The project team conducted novel empirical studies to determine how developers worked and the problems they encountered in designing semantic applications. Then the researchers developed solutions, new tools or methods to create such applications simply and easily. The toolkit they developed can accept plugins, the software modules used to extend the functionality of specific software.

The project just entered the third year of its four-year term, and already the researchers have developed working prototypes. The researchers plan to continue the work after the lifetime of the project, which ends in early 2010.

“The NeOn platform is open source software, which means people can change and adapt it,” says Motta. “We are currently setting up the NeOn Foundation to foster a community around the technology. This will ensure it gets maintained, updated and improved over time.”

A free prototype is already available for download. But by the end of the NeOn project, which received funding from the EU's Sixth Framework Programme for research, the team plans to have created a fully-functional, development environment for semantic applications.

This article is part one of a two-part feature on NeOn.

Ahmed ElAmin | alfa
Further information:
http://cordis.europa.eu/ictresults
http://cordis.europa.eu/ictresults/index.cfm/section/news/tpl/article/BrowsingType/Features/ID/89812

More articles from Information Technology:

nachricht Study suggests buried Internet infrastructure at risk as sea levels rise
18.07.2018 | University of Wisconsin-Madison

nachricht Microscopic trampoline may help create networks of quantum computers
17.07.2018 | University of Colorado at Boulder

All articles from Information Technology >>>

The most recent press releases about innovation >>>

Die letzten 5 Focus-News des innovations-reports im Überblick:

Im Focus: First evidence on the source of extragalactic particles

For the first time ever, scientists have determined the cosmic origin of highest-energy neutrinos. A research group led by IceCube scientist Elisa Resconi, spokesperson of the Collaborative Research Center SFB1258 at the Technical University of Munich (TUM), provides an important piece of evidence that the particles detected by the IceCube neutrino telescope at the South Pole originate from a galaxy four billion light-years away from Earth.

To rule out other origins with certainty, the team led by neutrino physicist Elisa Resconi from the Technical University of Munich and multi-wavelength...

Im Focus: Magnetic vortices: Two independent magnetic skyrmion phases discovered in a single material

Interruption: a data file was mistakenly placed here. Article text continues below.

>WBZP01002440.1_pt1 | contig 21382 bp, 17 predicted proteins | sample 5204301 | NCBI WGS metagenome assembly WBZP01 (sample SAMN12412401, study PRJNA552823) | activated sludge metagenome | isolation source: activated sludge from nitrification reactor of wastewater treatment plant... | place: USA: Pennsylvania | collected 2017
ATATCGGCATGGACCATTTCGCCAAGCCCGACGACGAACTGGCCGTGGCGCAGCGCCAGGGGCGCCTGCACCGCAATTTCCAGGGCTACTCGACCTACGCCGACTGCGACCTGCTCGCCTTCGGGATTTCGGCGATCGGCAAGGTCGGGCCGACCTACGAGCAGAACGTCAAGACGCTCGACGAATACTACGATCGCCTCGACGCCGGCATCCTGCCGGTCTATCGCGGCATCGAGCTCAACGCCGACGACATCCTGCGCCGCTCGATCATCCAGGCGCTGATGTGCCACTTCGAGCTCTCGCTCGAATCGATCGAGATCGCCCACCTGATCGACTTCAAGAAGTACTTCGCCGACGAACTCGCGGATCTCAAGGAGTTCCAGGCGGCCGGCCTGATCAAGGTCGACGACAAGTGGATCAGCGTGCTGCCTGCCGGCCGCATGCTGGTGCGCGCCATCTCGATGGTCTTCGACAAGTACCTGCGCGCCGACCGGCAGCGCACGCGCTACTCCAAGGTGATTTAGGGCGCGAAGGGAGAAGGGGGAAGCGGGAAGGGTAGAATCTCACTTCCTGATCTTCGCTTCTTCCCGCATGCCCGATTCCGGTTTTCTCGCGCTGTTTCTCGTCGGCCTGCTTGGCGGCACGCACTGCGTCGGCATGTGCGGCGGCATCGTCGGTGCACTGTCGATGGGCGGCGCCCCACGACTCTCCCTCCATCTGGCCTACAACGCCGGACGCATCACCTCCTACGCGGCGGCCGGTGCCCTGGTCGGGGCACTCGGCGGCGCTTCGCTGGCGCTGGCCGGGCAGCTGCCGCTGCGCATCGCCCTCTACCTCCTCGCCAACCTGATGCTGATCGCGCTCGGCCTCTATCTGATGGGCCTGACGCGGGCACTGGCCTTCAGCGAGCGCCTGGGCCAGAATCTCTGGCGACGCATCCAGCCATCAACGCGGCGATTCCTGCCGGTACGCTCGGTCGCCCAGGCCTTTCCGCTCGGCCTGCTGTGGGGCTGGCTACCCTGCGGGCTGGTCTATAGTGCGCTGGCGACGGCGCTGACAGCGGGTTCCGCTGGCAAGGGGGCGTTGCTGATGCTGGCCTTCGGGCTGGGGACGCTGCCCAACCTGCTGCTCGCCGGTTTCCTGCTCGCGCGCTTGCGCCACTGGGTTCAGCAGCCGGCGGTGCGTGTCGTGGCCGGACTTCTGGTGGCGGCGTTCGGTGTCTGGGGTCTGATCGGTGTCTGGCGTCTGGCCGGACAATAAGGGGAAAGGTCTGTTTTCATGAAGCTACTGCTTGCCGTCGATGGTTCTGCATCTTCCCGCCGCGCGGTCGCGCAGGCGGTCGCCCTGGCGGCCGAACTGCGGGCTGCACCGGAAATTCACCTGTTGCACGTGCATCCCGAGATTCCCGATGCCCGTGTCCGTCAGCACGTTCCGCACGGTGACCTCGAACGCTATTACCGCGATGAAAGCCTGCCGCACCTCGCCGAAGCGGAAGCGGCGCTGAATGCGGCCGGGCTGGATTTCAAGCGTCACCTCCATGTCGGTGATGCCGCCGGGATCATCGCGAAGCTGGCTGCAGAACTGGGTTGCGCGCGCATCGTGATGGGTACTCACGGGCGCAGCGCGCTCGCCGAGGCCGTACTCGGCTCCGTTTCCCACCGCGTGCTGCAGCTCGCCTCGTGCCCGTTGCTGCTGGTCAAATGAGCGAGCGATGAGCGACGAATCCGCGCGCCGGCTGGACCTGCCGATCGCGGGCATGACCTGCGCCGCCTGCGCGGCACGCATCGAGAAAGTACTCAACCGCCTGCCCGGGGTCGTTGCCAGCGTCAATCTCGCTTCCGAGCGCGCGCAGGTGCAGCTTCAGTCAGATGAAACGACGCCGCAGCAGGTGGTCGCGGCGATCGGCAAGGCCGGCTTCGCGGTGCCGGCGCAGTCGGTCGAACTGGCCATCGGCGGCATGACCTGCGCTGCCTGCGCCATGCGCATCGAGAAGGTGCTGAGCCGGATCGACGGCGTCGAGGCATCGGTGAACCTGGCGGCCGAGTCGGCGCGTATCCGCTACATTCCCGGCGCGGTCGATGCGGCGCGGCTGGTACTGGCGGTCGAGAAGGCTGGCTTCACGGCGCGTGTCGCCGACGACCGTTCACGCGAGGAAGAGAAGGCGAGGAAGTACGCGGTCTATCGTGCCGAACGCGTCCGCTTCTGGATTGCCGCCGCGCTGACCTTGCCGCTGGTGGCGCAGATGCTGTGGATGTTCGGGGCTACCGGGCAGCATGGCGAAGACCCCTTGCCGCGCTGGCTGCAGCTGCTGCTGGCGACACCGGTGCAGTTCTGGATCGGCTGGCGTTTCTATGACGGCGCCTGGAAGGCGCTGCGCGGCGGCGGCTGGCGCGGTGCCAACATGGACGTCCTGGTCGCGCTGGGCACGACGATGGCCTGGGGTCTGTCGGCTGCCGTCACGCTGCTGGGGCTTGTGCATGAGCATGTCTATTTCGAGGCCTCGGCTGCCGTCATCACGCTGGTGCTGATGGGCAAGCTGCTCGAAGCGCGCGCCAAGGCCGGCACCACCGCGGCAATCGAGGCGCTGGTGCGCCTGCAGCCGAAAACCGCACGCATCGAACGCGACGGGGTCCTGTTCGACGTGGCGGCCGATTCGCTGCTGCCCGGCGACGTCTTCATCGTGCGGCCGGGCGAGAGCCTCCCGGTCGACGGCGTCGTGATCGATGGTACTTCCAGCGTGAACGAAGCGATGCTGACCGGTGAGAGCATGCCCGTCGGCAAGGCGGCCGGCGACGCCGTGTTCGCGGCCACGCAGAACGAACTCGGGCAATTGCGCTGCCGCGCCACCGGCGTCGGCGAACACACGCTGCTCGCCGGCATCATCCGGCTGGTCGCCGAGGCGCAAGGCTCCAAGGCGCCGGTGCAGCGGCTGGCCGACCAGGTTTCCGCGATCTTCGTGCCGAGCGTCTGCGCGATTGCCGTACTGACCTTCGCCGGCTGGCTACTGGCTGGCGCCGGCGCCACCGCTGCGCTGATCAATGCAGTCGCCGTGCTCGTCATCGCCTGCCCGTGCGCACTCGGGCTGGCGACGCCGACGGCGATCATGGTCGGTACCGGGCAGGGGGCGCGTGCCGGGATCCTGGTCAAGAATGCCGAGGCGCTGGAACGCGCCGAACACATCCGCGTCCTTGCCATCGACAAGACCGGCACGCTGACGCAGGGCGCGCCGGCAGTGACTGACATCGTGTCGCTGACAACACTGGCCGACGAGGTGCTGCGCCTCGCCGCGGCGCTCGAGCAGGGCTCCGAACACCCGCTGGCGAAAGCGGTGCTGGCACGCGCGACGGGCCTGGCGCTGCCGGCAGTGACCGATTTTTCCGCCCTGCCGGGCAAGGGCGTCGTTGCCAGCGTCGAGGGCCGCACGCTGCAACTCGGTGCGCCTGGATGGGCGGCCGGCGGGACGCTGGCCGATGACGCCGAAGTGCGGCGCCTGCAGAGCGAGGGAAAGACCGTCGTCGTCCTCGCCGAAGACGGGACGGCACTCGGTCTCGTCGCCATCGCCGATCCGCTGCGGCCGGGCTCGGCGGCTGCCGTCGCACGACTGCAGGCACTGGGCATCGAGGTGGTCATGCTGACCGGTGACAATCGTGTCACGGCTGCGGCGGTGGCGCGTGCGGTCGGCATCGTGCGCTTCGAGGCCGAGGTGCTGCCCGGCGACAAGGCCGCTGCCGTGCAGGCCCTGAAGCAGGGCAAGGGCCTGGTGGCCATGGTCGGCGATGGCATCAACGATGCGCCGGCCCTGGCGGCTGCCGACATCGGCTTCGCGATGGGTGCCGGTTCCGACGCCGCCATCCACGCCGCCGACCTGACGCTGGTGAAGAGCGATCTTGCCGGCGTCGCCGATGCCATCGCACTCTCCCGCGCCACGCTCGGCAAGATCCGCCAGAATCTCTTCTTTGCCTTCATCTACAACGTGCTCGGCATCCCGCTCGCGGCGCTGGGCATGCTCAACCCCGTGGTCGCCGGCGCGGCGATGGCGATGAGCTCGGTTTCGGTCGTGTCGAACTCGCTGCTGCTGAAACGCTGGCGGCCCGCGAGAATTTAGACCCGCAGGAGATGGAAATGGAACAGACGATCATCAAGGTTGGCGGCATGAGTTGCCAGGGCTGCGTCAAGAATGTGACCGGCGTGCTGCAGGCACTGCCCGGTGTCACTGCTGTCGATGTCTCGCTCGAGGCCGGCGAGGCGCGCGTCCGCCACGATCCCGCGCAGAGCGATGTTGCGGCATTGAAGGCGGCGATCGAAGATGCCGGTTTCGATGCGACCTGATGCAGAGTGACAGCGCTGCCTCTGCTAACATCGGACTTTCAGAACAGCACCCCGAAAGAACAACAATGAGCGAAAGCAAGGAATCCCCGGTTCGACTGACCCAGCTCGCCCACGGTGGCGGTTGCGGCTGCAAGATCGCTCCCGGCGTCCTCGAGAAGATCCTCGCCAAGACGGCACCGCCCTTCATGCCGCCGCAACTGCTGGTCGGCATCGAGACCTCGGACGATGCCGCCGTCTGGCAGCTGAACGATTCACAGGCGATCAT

For the first time a team of researchers have discovered two different phases of magnetic skyrmions in a single material. Physicists of the Technical Universities of Munich and Dresden and the University of Cologne can now better study and understand the properties of these magnetic structures, which are important for both basic research and applications.

Whirlpools are an everyday experience in a bath tub: When the water is drained a circular vortex is formed. Typically, such whirls are rather stable. Similar...

Im Focus: Breaking the bond: To take part or not?

Physicists working with Roland Wester at the University of Innsbruck have investigated if and how chemical reactions can be influenced by targeted vibrational excitation of the reactants. They were able to demonstrate that excitation with a laser beam does not affect the efficiency of a chemical exchange reaction and that the excited molecular group acts only as a spectator in the reaction.

A frequently used reaction in organic chemistry is nucleophilic substitution. It plays, for example, an important role in in the synthesis of new chemical...

Im Focus: New 2D Spectroscopy Methods

Optical spectroscopy allows investigating the energy structure and dynamic properties of complex quantum systems. Researchers from the University of Würzburg present two new approaches of coherent two-dimensional spectroscopy.

"Put an excitation into the system and observe how it evolves." According to physicist Professor Tobias Brixner, this is the credo of optical spectroscopy....

Im Focus: Chemical reactions in the light of ultrashort X-ray pulses from free-electron lasers

Ultra-short, high-intensity X-ray flashes open the door to the foundations of chemical reactions. Free-electron lasers generate these kinds of pulses, but there is a catch: the pulses vary in duration and energy. An international research team has now presented a solution: Using a ring of 16 detectors and a circularly polarized laser beam, they can determine both factors with attosecond accuracy.

Free-electron lasers (FELs) generate extremely short and intense X-ray flashes. Researchers can use these flashes to resolve structures with diameters on the...

All Focus news of the innovation-report >>>

Anzeige

Anzeige

VideoLinks
Industry & Economy
Event News

Leading experts in Diabetes, Metabolism and Biomedical Engineering discuss Precision Medicine

13.07.2018 | Event News

Conference on Laser Polishing – LaP: Fine Tuning for Surfaces

12.07.2018 | Event News

11th European Wood-based Panel Symposium 2018: Meeting point for the wood-based materials industry

03.07.2018 | Event News

 
Latest News

Machine-learning predicted a superhard and high-energy-density tungsten nitride

18.07.2018 | Materials Sciences

NYSCF researchers develop novel bioengineering technique for personalized bone grafts

18.07.2018 | Life Sciences

Why might reading make myopic?

18.07.2018 | Health and Medicine

VideoLinks
Science & Research
Overview of more VideoLinks >>>